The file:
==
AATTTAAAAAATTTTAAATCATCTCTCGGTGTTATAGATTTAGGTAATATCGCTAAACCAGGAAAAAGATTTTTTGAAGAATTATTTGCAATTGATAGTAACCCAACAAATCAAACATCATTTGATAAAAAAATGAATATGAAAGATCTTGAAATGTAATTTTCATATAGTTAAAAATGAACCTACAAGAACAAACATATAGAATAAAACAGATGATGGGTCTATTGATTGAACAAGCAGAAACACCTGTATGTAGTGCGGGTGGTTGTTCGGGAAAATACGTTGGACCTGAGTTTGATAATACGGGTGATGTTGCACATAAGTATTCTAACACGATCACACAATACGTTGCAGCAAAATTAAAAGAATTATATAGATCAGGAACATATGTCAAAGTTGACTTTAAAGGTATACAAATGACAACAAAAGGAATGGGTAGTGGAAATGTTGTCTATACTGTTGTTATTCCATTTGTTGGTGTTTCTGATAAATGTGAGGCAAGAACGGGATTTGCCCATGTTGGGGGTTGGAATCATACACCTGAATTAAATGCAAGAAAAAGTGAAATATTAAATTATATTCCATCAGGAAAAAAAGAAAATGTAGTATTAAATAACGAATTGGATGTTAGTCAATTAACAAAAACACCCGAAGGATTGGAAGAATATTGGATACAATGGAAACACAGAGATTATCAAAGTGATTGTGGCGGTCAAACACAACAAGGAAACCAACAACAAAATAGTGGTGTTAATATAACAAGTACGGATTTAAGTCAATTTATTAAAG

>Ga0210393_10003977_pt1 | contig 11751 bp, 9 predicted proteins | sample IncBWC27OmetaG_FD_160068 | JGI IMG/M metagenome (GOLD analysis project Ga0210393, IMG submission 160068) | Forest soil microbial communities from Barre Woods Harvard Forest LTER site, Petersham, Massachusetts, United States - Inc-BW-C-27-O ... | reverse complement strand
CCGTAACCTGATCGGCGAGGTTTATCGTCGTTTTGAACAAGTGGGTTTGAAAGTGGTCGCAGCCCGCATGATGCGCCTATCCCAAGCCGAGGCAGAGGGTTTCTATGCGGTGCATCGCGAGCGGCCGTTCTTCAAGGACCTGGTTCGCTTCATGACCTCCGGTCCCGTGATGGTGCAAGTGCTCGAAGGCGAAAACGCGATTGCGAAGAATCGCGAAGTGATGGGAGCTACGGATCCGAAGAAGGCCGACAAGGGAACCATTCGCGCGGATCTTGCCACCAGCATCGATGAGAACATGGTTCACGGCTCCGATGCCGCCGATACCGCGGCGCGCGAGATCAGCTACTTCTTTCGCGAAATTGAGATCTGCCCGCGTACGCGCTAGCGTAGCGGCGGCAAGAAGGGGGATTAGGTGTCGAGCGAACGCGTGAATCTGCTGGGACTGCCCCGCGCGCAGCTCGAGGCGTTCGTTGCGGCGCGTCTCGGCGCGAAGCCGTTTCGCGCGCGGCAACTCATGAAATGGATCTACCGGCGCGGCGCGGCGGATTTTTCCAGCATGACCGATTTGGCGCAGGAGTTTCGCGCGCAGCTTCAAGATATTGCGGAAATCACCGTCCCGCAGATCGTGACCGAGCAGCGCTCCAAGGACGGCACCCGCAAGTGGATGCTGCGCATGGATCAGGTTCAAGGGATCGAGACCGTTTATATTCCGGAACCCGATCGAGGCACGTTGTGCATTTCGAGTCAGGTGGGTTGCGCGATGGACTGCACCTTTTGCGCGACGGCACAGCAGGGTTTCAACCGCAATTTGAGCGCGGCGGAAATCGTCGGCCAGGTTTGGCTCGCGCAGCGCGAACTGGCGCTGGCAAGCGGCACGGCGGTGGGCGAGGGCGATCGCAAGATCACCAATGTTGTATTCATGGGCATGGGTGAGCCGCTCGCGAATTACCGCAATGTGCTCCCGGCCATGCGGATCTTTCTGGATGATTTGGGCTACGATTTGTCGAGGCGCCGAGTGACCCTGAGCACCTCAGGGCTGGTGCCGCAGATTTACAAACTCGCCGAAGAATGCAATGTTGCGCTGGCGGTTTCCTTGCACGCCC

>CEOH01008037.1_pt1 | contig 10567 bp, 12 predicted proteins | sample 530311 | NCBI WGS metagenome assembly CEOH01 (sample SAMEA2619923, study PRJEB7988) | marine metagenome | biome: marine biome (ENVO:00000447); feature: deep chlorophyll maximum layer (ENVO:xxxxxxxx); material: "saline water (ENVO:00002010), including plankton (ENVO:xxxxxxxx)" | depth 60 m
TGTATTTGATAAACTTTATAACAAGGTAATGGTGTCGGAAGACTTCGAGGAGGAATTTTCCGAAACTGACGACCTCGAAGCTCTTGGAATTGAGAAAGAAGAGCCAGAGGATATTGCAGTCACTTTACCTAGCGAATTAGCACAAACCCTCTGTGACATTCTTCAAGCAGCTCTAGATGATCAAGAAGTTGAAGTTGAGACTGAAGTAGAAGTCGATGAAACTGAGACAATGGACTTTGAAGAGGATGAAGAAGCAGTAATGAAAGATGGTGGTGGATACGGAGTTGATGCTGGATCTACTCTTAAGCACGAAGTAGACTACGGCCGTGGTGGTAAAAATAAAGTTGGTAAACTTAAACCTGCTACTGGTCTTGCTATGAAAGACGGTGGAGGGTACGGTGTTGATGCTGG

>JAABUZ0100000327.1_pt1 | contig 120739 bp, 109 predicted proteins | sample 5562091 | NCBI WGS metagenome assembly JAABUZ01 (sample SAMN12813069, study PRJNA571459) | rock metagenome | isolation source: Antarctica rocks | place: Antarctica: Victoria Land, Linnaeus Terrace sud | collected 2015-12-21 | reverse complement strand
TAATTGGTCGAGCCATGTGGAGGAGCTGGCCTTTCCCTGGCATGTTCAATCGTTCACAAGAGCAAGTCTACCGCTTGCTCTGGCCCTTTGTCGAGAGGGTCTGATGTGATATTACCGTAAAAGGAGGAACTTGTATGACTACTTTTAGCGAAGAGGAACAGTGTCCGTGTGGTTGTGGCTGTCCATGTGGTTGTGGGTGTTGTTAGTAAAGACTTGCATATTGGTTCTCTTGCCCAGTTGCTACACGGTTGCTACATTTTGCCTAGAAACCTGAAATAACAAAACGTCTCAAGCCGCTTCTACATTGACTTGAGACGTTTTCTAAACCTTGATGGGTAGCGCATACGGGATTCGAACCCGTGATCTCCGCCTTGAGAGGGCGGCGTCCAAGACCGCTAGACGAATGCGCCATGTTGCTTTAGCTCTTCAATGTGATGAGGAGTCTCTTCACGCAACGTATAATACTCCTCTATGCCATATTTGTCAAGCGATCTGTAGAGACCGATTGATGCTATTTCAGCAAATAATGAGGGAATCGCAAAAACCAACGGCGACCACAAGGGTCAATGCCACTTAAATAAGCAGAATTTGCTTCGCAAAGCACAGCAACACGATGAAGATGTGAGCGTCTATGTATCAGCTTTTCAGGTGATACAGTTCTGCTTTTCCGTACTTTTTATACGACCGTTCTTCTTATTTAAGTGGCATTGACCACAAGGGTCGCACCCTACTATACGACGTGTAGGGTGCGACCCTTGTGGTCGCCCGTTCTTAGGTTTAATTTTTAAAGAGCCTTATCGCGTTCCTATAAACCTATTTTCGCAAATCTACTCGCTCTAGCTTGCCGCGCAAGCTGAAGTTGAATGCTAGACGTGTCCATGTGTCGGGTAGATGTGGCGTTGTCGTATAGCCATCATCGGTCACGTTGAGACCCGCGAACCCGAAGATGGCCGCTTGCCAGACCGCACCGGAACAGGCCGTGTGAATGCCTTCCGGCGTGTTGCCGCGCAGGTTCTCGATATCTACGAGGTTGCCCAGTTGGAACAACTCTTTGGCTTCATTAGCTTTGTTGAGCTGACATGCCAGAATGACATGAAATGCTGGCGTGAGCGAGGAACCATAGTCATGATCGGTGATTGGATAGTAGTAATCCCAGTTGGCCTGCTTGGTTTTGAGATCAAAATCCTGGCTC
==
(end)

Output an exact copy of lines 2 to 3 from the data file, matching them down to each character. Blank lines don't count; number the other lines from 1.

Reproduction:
>Ga0210393_10003977_pt1 | contig 11751 bp, 9 predicted proteins | sample IncBWC27OmetaG_FD_160068 | JGI IMG/M metagenome (GOLD analysis project Ga0210393, IMG submission 160068) | Forest soil microbial communities from Barre Woods Harvard Forest LTER site, Petersham, Massachusetts, United States - Inc-BW-C-27-O ... | reverse complement strand
CCGTAACCTGATCGGCGAGGTTTATCGTCGTTTTGAACAAGTGGGTTTGAAAGTGGTCGCAGCCCGCATGATGCGCCTATCCCAAGCCGAGGCAGAGGGTTTCTATGCGGTGCATCGCGAGCGGCCGTTCTTCAAGGACCTGGTTCGCTTCATGACCTCCGGTCCCGTGATGGTGCAAGTGCTCGAAGGCGAAAACGCGATTGCGAAGAATCGCGAAGTGATGGGAGCTACGGATCCGAAGAAGGCCGACAAGGGAACCATTCGCGCGGATCTTGCCACCAGCATCGATGAGAACATGGTTCACGGCTCCGATGCCGCCGATACCGCGGCGCGCGAGATCAGCTACTTCTTTCGCGAAATTGAGATCTGCCCGCGTACGCGCTAGCGTAGCGGCGGCAAGAAGGGGGATTAGGTGTCGAGCGAACGCGTGAATCTGCTGGGACTGCCCCGCGCGCAGCTCGAGGCGTTCGTTGCGGCGCGTCTCGGCGCGAAGCCGTTTCGCGCGCGGCAACTCATGAAATGGATCTACCGGCGCGGCGCGGCGGATTTTTCCAGCATGACCGATTTGGCGCAGGAGTTTCGCGCGCAGCTTCAAGATATTGCGGAAATCACCGTCCCGCAGATCGTGACCGAGCAGCGCTCCAAGGACGGCACCCGCAAGTGGATGCTGCGCATGGATCAGGTTCAAGGGATCGAGACCGTTTATATTCCGGAACCCGATCGAGGCACGTTGTGCATTTCGAGTCAGGTGGGTTGCGCGATGGACTGCACCTTTTGCGCGACGGCACAGCAGGGTTTCAACCGCAATTTGAGCGCGGCGGAAATCGTCGGCCAGGTTTGGCTCGCGCAGCGCGAACTGGCGCTGGCAAGCGGCACGGCGGTGGGCGAGGGCGATCGCAAGATCACCAATGTTGTATTCATGGGCATGGGTGAGCCGCTCGCGAATTACCGCAATGTGCTCCCGGCCATGCGGATCTTTCTGGATGATTTGGGCTACGATTTGTCGAGGCGCCGAGTGACCCTGAGCACCTCAGGGCTGGTGCCGCAGATTTACAAACTCGCCGAAGAATGCAATGTTGCGCTGGCGGTTTCCTTGCACGCCC